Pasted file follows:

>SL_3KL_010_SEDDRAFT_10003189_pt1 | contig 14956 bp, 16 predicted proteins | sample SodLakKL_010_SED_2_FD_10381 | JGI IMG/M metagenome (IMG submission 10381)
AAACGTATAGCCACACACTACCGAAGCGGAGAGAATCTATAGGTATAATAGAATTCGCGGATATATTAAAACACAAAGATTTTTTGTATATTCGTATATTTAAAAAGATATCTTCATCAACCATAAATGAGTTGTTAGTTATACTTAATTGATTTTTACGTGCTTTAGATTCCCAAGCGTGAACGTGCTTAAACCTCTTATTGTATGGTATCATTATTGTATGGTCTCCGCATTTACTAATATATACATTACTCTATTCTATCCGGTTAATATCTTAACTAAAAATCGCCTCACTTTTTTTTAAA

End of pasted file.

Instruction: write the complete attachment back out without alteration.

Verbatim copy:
>SL_3KL_010_SEDDRAFT_10003189_pt1 | contig 14956 bp, 16 predicted proteins | sample SodLakKL_010_SED_2_FD_10381 | JGI IMG/M metagenome (IMG submission 10381)
AAACGTATAGCCACACACTACCGAAGCGGAGAGAATCTATAGGTATAATAGAATTCGCGGATATATTAAAACACAAAGATTTTTTGTATATTCGTATATTTAAAAAGATATCTTCATCAACCATAAATGAGTTGTTAGTTATACTTAATTGATTTTTACGTGCTTTAGATTCCCAAGCGTGAACGTGCTTAAACCTCTTATTGTATGGTATCATTATTGTATGGTCTCCGCATTTACTAATATATACATTACTCTATTCTATCCGGTTAATATCTTAACTAAAAATCGCCTCACTTTTTTTTAAA